Did that make you afraid of what was ahead for you?

 

No; I didn’t think that way.  In fact, some of them became very good friends, and you know, they began to tell us stories about their time.

 

You’ve been to a lot of funerals in your life.

 

Oh, yes.

 

More so than the average person who does not live in Kalaupapa.

 

I think so too.  You gotta go, because that’s the last time you going see him, whether he’s lying in the coffin or what.  People have this thing about they don’t want to see a dead man.  I know that, but it’s the same when you have a photo.  You wish you could have said something, or you know.

 

So, you go, even though it takes it out of you.

 

Yeah; yeah.  You have to go.

 

In the fall of 2018, Boogie Kahilihiwa remains active in the Kalaupapa community.  He still runs the bookstore, and is president of Ka ‘Ohana O Kalaupapa, a nonprofit organization advocating on a variety of issues, developing a new memorial for patients, and perpetuating Hawaiian culture in the community.

 

Next, we meet a man who arrived in Kalaupapa the same year as Norbert Palea in 1947, and lived there for almost twenty-five years before returning to Honolulu.  You may recognize Elroy Makia Malo as a noted Hawaiian storyteller.  And many of the stories he’s told relate to coming of age in Kalaupapa.  Makia lived with his large family on Hawaiian homestead land in Papakolea until the age of twelve, when symptoms of Hansen’s Disease appeared, and he followed two siblings to Kalaupapa.  Once there, his symptoms got worse.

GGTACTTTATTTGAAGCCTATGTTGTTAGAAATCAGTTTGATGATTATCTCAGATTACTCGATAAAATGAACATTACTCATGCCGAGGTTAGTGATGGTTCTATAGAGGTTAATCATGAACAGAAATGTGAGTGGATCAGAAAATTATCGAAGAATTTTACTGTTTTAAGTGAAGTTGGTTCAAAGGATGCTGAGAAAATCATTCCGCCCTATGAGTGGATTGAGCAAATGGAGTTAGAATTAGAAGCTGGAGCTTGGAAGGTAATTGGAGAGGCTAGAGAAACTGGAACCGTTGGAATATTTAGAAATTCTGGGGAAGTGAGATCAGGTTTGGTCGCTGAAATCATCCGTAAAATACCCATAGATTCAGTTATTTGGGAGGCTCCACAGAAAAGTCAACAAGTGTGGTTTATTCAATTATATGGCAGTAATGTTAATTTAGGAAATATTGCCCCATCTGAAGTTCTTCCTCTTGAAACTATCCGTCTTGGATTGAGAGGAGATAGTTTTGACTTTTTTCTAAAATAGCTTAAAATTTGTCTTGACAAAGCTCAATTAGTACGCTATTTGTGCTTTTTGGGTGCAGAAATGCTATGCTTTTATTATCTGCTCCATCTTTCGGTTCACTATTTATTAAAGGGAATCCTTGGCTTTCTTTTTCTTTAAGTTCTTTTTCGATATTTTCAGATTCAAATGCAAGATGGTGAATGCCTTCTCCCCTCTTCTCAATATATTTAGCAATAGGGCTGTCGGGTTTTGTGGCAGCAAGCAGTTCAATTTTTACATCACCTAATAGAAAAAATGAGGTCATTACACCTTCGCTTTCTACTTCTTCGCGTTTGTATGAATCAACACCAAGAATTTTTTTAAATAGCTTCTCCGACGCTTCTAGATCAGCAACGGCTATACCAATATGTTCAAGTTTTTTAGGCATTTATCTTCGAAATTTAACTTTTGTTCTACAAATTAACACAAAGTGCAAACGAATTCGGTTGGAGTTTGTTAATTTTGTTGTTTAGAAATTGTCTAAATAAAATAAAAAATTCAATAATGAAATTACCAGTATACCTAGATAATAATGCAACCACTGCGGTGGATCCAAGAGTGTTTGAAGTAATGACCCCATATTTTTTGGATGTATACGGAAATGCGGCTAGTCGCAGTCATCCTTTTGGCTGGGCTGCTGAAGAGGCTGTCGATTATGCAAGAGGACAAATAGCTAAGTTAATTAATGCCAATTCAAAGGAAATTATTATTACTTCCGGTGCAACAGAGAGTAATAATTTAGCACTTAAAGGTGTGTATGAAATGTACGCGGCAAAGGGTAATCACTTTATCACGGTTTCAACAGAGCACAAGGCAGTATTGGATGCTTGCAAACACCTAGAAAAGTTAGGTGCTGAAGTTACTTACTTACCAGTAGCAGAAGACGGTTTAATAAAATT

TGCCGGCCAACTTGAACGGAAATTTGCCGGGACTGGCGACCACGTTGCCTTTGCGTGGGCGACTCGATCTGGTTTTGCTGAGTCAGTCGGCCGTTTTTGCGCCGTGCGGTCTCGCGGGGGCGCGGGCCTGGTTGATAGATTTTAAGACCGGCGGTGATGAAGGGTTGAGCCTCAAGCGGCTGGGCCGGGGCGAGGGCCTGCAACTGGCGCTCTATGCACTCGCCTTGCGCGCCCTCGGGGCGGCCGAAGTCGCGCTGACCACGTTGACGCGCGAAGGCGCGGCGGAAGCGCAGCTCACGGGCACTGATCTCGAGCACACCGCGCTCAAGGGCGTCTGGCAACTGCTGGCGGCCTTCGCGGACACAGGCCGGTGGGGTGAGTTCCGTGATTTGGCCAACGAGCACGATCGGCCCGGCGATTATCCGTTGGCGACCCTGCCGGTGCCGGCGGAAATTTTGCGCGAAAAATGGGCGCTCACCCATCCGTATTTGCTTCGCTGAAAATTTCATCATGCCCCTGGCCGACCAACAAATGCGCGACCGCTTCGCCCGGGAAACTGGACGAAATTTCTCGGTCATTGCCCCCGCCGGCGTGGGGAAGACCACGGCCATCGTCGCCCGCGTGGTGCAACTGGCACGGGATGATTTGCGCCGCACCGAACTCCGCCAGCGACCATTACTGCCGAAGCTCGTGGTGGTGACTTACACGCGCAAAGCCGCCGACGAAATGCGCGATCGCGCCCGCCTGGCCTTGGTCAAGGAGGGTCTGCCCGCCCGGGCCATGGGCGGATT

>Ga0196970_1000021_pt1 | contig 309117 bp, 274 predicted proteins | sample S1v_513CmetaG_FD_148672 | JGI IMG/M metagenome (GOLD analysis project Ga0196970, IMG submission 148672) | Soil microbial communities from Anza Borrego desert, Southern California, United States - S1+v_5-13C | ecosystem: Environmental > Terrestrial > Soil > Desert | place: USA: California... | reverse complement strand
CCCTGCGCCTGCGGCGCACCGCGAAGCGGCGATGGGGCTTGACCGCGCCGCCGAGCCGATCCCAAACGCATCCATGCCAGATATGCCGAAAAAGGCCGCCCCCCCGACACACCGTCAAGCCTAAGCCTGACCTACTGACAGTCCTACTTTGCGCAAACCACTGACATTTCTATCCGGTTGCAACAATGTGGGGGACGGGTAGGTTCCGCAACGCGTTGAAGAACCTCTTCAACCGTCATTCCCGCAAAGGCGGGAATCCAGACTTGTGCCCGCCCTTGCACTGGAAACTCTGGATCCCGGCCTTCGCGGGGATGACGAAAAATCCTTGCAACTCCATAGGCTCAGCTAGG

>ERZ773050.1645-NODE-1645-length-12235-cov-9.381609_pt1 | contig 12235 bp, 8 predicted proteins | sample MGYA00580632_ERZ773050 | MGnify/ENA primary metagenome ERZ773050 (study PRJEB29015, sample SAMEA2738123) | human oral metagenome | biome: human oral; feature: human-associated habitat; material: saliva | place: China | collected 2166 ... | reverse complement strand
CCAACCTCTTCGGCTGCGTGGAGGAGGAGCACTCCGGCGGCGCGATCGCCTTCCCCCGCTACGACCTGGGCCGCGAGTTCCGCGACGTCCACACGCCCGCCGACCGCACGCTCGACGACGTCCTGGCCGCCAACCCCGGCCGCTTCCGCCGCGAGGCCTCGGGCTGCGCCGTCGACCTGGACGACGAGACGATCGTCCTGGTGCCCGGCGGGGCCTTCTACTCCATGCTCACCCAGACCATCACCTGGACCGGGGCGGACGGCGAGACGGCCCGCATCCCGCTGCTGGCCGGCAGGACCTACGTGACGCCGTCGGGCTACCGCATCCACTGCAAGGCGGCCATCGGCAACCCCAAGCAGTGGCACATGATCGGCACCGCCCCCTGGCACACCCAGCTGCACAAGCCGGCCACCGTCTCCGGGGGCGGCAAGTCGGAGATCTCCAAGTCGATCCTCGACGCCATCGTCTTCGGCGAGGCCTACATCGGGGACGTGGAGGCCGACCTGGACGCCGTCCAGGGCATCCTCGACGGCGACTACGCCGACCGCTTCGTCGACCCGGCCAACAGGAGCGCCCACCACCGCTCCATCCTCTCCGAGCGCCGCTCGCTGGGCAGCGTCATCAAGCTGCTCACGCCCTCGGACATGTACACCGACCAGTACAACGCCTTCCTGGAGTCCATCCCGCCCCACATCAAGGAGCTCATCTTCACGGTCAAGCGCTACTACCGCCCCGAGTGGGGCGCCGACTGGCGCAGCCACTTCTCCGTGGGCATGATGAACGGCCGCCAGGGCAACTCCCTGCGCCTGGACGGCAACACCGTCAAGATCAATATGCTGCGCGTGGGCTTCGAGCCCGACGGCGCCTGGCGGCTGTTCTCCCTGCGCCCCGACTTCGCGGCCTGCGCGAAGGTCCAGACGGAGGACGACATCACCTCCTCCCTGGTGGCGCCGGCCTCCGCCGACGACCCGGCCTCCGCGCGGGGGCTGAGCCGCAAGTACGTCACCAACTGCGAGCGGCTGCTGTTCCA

Is going blind a common effect of Hansen’s Disease?

 

For many, yeah.  Yeah. Was one of the things.  Not everybody became blind, but many.

 

When you felt yourself going blind, and knowing that others at the settlement tended to be shut-ins once they were blind, did you tell anyone?

 

No; not even the doctor.

 

You were trying to keep it a secret, so that you could be out and about?